Revolutions remain a tricky business. Even as social-networking sites have changed the way insurrections are built, the daily headlines from the Middle East are a reminder that a robust Twitter following and a widely followed Facebook group are only half the battle. At some point, an uprising, to truly be one, needs a physical staging ground. And what’s gone underappreciated this Arab Spring is just how much hangs on what happens as protests make the jump from virtual to actual, old-fashioned public spaces.
The Internet is great at facilitating bonds among compatriots who wouldn’t otherwise feel comfortable communicating openly and assembling a critical mass. But this concentration of like-minded people still exists in a silo, and the uninitiated might never find the hyperlink that leads them in. It takes physical space to connect revolutionary passions with daily life and, more important, the broader population. When citizens unite in a square, a park, or along a scenic beachfront to demand reform, it creates an impossible-to-ignore spectacle that draws the attention of anyone nearby, not to mention those watching at home. Rather than containing them within its geographical boundaries, the patch of land where the protesters come together becomes the spot from which their passions radiate out to the country at large.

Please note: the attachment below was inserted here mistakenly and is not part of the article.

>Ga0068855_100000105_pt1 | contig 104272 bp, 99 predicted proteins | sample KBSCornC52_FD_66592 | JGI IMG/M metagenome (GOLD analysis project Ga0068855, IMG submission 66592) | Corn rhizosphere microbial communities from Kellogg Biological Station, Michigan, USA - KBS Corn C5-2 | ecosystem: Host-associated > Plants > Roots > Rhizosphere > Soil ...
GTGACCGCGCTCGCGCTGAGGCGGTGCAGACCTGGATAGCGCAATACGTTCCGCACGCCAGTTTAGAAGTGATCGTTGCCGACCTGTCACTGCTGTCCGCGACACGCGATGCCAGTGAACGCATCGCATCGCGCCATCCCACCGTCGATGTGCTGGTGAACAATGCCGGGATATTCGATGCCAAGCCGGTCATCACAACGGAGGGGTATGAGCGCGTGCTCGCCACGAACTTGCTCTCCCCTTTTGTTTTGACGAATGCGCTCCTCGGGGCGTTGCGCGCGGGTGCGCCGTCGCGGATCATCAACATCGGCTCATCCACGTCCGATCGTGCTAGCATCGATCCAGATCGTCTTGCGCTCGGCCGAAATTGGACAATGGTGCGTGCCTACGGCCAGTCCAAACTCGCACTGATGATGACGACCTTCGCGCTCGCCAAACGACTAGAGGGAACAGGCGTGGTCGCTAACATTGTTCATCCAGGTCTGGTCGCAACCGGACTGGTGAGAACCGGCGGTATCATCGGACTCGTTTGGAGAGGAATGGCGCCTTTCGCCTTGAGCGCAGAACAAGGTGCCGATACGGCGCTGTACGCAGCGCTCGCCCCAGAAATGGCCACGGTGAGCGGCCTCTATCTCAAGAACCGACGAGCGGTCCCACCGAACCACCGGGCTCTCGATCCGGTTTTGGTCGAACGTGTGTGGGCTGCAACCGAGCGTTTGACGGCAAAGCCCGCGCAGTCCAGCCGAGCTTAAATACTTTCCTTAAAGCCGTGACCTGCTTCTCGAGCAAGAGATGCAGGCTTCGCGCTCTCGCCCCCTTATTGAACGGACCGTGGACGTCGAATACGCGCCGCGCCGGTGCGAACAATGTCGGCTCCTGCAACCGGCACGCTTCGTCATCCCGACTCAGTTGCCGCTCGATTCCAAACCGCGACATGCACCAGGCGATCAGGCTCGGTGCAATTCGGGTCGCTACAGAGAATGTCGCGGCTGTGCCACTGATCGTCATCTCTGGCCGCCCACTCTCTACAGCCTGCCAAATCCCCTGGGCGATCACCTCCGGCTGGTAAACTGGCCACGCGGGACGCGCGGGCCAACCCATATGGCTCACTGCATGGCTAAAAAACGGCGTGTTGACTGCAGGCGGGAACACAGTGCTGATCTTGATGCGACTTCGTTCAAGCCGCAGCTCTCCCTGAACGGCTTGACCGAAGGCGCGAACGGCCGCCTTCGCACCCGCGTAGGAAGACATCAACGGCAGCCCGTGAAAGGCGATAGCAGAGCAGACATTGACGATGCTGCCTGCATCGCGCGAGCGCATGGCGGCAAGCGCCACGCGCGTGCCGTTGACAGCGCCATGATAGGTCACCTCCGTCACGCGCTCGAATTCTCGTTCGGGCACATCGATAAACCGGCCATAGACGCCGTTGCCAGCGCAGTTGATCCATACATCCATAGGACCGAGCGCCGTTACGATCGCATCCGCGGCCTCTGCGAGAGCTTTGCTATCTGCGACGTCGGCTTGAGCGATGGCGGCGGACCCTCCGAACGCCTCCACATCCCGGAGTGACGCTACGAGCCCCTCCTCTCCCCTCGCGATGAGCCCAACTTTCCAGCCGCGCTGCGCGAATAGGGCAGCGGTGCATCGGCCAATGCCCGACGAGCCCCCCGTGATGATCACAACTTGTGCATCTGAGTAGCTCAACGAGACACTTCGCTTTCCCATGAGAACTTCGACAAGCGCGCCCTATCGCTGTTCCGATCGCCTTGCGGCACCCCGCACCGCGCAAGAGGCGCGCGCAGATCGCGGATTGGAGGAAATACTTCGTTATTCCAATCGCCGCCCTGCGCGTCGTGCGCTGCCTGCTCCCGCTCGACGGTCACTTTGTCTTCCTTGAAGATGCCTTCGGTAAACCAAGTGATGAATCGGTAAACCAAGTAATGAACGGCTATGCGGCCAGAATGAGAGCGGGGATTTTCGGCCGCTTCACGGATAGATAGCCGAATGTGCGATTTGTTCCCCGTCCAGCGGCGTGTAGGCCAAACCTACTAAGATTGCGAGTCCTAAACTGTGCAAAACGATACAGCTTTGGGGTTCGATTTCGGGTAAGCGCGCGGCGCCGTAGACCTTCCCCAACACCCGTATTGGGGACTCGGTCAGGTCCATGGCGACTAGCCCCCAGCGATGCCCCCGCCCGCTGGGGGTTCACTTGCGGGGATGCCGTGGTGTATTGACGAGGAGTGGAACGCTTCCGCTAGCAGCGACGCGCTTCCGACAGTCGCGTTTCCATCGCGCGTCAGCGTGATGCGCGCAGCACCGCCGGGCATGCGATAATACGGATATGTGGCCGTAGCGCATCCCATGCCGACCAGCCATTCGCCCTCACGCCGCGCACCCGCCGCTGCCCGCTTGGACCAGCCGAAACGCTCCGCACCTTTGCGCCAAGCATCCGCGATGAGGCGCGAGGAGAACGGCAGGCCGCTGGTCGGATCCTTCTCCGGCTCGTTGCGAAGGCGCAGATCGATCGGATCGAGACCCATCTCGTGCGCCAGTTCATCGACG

In Egypt, that of course happened at Tahrir Square. When Ismail the Magnificent ordered the redesign of Cairo in the second half of the nineteenth century, he created broad boulevards and public squares inspired by Haussmann’s Paris, where he’d received his education—a layout that had the benefit of allowing the military to move swiftly through the city to stamp out unrest, per Haussmann’s intent. In more recent decades, Hosni Mubarak’s emergency laws proved sufficient in squelching dissent on their own, turning Tahrir and squares like it across the country into what urbanists sometimes call “dominated space.” So when Egyptian dissidents, following extensive online preparations, began to reclaim Tahrir for the public on January 25—and then ignored the curfews and the commands to return to work—their actions were much more than symbolic. Without the ability to control space, Mubarak suddenly could not govern.
Syrian president Bashar al-Assad no doubt took note of the events in Cairo; more brutally than Mubarak would dare (or at least more brutally than the Egyptian Army would go along with), he has enforced his country’s emergency laws, his troops arresting protesters to try to clear the public spaces surrounding Umayyad Mosque in Damascus—and, elsewhere, firing into peaceful crowds—and send that country’s nascent rebellion back to its computers. In Bahrain, King Hamad bin Isa Al Khalifa has gone so far as to bulldoze the 300-foot monument at the center of Manama’s Pearl Square, hoping that might defuse the revolutionary yearnings of the young people encamped around it. Libya’s rebels, meanwhile, have their strip of shoreline in Benghazi, spared for now from Qaddafi’s forces by coalition airstrikes. But they’ve said they have no desire to make that city a confederate capital. Victory will come only when they can safely mass in Tripoli’s Green Square.
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